On gross examination, the mass was brownish, soft, and elastic, with a well-defined, dome-shaped, smooth surface. The mass measured 5.5 cm in diameter. Microscopic examination revealed multilocular cysts lined by an almost double layer of cuboidal epithelium (Fig. 2a). Cells of the inner layer had abundant eosinophilic cytoplasm and apocrine snouts on the surface (Fig. 2b). Squamous epithelium partially lined a portion of the cyst. CEA immunostaining was positive in the cytoplasm of luminal cells (Fig. 2c). These results confirmed a diagnosis of apocrine hidrocystoma.
Generally, there is no serum CEA threshold to differentiate benign and malignant conditions. CEA, which was originally speculated to occur exclusively in the fetal and neoplastic epithelial cells of the large bowel , is a glycoprotein found in several organs. In the skin, CEA is present exclusively in the sweat gland [6, 10,11,12]. Postoperatively, we confirmed that the high CEA level was due to apocrine hidrocystoma.
Apocrine hidrocystomas are histologically speculated to be benign cystic proliferations of apocrine glands. They are characterized by a double epithelial lining with decapitation secretion and an outer myoepithelial layer [6,7,8]. In the present case, immunohistochemical analysis revealed that the luminal cells of the apocrine hidrocystomas were CEA positive. Kariniemi et al.  reported that staining for CEA was found in 32 (64%), including two hidrocystomas, of 50 benign sweat gland tumors and CEA was occasionally found also in proliferating cells. Furthermore, Tokura et al.  demonstrated that all five cases of apocrine hidrocystomas examined were consistently positive for CEA in the luminal cells. In addition, no variations in staining pattern were observed among those cases. Although the reason for CEA production by these cells is unknown, it is possible that CEA may play a role in the innate immune defense and bind and trap microorganisms at the cell surface . Therefore, CEA in the apocrine hidrocystoma may likewise play a similar role.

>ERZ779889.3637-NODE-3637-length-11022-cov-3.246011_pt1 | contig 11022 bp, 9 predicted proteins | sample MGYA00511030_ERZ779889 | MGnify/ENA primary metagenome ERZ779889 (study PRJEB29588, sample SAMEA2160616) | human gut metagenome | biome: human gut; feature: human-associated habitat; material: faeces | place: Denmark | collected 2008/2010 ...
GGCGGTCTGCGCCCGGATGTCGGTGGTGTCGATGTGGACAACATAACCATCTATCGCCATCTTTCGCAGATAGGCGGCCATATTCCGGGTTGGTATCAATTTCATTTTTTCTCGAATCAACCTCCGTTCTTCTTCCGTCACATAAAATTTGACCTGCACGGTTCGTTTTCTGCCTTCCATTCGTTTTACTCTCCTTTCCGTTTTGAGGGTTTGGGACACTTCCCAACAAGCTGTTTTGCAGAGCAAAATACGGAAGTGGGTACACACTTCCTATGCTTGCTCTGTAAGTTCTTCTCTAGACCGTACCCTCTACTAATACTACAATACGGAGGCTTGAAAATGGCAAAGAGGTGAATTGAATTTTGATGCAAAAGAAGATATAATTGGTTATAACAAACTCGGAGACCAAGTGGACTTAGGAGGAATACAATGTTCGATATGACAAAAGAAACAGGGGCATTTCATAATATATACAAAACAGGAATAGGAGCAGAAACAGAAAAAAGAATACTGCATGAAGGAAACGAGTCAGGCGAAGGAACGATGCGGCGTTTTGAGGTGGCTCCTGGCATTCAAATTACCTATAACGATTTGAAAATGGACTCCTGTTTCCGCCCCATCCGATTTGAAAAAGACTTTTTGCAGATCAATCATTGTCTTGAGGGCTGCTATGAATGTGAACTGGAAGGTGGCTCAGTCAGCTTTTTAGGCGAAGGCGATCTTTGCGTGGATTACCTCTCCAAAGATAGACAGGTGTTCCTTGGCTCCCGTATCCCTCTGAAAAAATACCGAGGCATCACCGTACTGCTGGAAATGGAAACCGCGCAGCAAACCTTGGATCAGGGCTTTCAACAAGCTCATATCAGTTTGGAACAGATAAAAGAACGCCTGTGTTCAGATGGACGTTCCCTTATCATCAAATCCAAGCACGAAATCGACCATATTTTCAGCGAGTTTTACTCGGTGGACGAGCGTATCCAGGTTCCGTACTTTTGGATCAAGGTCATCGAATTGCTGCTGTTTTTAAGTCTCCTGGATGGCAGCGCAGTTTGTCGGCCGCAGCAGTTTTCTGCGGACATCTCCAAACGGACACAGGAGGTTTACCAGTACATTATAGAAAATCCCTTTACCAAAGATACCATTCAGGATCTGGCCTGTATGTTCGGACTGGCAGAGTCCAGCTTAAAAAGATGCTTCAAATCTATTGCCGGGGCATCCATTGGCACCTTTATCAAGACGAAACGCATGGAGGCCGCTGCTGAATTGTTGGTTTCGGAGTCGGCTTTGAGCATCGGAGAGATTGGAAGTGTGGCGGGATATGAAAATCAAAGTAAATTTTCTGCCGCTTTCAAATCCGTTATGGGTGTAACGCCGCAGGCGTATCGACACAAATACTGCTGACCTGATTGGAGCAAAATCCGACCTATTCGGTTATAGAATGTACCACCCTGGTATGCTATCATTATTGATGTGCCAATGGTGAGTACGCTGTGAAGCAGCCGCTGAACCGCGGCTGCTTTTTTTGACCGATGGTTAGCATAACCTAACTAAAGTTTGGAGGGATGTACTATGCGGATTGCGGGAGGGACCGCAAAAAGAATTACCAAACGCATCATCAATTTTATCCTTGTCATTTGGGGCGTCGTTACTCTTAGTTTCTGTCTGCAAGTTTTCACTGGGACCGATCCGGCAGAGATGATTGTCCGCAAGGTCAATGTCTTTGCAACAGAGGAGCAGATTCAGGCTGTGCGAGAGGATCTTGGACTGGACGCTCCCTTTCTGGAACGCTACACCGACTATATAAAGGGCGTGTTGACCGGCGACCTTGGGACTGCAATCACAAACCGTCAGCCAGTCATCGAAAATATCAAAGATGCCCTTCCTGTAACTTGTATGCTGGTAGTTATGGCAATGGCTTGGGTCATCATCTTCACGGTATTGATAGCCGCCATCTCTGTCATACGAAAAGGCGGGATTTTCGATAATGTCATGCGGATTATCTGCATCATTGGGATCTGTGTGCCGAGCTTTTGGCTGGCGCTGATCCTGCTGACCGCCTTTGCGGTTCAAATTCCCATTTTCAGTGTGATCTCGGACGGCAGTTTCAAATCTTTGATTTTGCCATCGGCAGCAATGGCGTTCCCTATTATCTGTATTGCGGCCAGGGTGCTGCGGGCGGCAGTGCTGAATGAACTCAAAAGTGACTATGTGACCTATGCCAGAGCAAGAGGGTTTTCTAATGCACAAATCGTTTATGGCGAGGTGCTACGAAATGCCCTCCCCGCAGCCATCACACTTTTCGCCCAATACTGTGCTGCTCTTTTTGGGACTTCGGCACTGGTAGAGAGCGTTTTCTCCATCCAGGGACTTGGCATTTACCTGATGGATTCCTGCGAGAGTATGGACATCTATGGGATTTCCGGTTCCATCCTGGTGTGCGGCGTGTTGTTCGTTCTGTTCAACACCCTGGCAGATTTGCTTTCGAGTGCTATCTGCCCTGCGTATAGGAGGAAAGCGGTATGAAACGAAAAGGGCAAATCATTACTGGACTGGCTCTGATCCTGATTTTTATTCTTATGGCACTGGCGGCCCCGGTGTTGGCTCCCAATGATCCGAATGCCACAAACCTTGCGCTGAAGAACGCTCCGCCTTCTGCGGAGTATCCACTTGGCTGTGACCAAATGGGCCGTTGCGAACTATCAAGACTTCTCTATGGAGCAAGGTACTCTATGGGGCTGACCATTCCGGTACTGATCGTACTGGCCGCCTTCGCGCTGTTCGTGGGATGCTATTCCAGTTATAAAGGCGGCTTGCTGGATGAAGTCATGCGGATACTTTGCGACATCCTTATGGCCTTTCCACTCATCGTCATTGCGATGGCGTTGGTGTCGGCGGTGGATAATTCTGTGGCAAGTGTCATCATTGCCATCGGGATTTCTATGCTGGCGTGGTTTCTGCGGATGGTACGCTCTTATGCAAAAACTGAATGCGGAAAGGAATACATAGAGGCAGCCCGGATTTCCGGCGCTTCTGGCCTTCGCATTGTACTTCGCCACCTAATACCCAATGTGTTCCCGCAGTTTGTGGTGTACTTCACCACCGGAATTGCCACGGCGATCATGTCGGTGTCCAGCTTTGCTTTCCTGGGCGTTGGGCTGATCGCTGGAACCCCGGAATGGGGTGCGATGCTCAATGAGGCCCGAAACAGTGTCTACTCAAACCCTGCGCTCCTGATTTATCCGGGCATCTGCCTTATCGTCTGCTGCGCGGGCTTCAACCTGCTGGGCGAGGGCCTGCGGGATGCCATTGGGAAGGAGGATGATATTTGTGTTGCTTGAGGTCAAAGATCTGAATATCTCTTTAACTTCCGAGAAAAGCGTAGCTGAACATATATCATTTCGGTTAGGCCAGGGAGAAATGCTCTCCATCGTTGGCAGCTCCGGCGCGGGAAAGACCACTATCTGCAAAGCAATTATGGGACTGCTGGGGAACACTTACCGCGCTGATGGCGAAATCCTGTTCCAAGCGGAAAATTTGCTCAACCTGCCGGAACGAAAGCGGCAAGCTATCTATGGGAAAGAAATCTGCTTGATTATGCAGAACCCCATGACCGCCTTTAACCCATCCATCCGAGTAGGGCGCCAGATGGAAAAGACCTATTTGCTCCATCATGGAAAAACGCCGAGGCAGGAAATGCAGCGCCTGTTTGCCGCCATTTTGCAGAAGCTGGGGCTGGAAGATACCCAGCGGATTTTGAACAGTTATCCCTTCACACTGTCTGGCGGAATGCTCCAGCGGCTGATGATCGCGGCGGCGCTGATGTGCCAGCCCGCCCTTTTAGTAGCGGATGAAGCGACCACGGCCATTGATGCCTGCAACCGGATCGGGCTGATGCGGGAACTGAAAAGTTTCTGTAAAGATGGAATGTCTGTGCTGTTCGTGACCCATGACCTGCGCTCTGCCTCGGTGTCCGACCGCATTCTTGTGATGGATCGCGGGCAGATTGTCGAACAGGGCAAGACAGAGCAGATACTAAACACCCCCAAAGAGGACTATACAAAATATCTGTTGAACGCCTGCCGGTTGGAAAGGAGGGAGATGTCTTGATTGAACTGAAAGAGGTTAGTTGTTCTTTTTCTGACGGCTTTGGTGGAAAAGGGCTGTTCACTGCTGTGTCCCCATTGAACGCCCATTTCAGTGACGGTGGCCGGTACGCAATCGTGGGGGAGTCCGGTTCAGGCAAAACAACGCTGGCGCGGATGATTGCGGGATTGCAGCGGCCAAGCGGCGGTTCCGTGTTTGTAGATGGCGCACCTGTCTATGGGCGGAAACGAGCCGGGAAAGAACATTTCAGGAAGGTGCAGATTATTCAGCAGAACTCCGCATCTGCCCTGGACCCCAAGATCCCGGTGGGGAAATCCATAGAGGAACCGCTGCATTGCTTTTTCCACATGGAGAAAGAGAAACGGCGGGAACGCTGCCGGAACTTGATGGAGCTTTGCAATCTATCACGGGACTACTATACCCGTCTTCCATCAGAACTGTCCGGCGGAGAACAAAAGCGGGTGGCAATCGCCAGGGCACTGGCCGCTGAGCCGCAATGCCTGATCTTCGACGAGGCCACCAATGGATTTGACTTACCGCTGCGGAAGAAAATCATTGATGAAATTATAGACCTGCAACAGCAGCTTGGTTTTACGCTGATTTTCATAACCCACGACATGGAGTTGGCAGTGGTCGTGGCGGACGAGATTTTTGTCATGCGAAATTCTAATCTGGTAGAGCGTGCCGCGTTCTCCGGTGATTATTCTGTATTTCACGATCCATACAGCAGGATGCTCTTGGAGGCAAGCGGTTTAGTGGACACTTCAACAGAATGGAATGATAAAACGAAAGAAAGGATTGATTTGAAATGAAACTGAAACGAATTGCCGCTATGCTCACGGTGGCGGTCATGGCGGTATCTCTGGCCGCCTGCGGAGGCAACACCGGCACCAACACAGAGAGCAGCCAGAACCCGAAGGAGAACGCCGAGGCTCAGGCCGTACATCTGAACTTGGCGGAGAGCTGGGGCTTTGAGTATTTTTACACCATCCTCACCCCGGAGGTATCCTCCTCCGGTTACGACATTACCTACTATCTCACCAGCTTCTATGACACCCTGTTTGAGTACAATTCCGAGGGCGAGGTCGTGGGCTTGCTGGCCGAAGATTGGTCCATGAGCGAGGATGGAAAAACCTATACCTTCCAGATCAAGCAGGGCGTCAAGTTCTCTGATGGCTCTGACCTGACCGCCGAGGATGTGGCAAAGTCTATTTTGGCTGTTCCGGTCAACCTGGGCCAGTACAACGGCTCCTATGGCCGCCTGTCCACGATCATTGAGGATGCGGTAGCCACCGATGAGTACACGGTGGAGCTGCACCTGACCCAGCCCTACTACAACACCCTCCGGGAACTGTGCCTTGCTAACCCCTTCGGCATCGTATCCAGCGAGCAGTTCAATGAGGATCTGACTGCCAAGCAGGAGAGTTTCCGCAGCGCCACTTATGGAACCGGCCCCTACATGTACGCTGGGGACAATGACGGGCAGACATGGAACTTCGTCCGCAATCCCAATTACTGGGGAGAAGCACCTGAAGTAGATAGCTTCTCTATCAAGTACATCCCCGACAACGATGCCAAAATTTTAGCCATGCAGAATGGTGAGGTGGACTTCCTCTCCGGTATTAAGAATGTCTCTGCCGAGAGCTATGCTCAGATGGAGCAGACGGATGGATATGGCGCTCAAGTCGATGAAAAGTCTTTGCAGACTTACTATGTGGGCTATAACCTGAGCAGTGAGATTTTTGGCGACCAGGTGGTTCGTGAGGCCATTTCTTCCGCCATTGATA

Apocrine hidrocystomas were first described by Mehregan in 1964 . They appear as well-defined, dome-shaped, clear, and cystic nodules with smooth surfaces. Their color varies from flesh color to blue-black. They are generally located on the face, most often on the eyelid. However, rarely they can be found on the trunk or on the limbs, as in the present case [5, 16,17,18]. Their diameter ranges between 1 and 15 mm, and the giant type is a rare finding in the general population [5, 6]. A literature review identified exclusively eight cases of “a giant apocrine hidrocystoma,” including the present case [17,18,19,20,21,22,23]. Of the eight reported cases, seven were males and one was a female, with ages at presentation ranging between 29 and 70 years (mean, 52 years). The lesions were located as follows: four occurred on the face [19,20,21,22], two on the trunk [17, 18], one on the head , and one on the limb in the present case. Sizes ranged between 1.8 and 7 cm in diameter. In addition, three lesions, including the present case, exceeded 5 cm in diameter [17, 18]. Furthermore, in the seven cases, excluding the present one, serum CEA levels were not measured and tissue staining for CEA was not described. The present case is the first report of an apocrine hidrocystoma associated with high serum CEA levels. It is speculated that a large amount of CEA would be produced in cases of a giant apocrine hidrocystoma. Honma et al. reported a case of acquired idiopathic generalized anhidrosis with an elevated serum CEA, in which immunohistochemical analysis revealed CEA expression in eccrine sweat glands, and suggested that the increased serum CEA can be derived from sweat glands . However, the correlation between lesion size and serum CEA level is unclear. This is due to the fact that previous reports have not examined serum CEA levels in patients with an apocrine hidrocystoma. We believe that the number of increasing cases may ascertain the correlation.
In conclusion, an apocrine hidrocystoma can cause elevation of serum CEA levels. Despite its rarity, apocrine hidrocystomas should be considered in the differential diagnosis of conditions causing high serum CEA levels. In addition, skin diseases deserve more careful attention for patients with high serum CEA levels.
Availability of data and materials
All the data supporting our findings are contained within this report.
Carbohydrate antigen 19-9
Magnetic resonance imaging
Positron emission tomography
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The authors wish to thank Dr Hiroyuki Yanai, Department of Pathology, Okayama University Hospital, Japan, for his excellent support and advice concerning the pathology.
The authors would like to thank Enago (http://www.enago.jp) for the English review.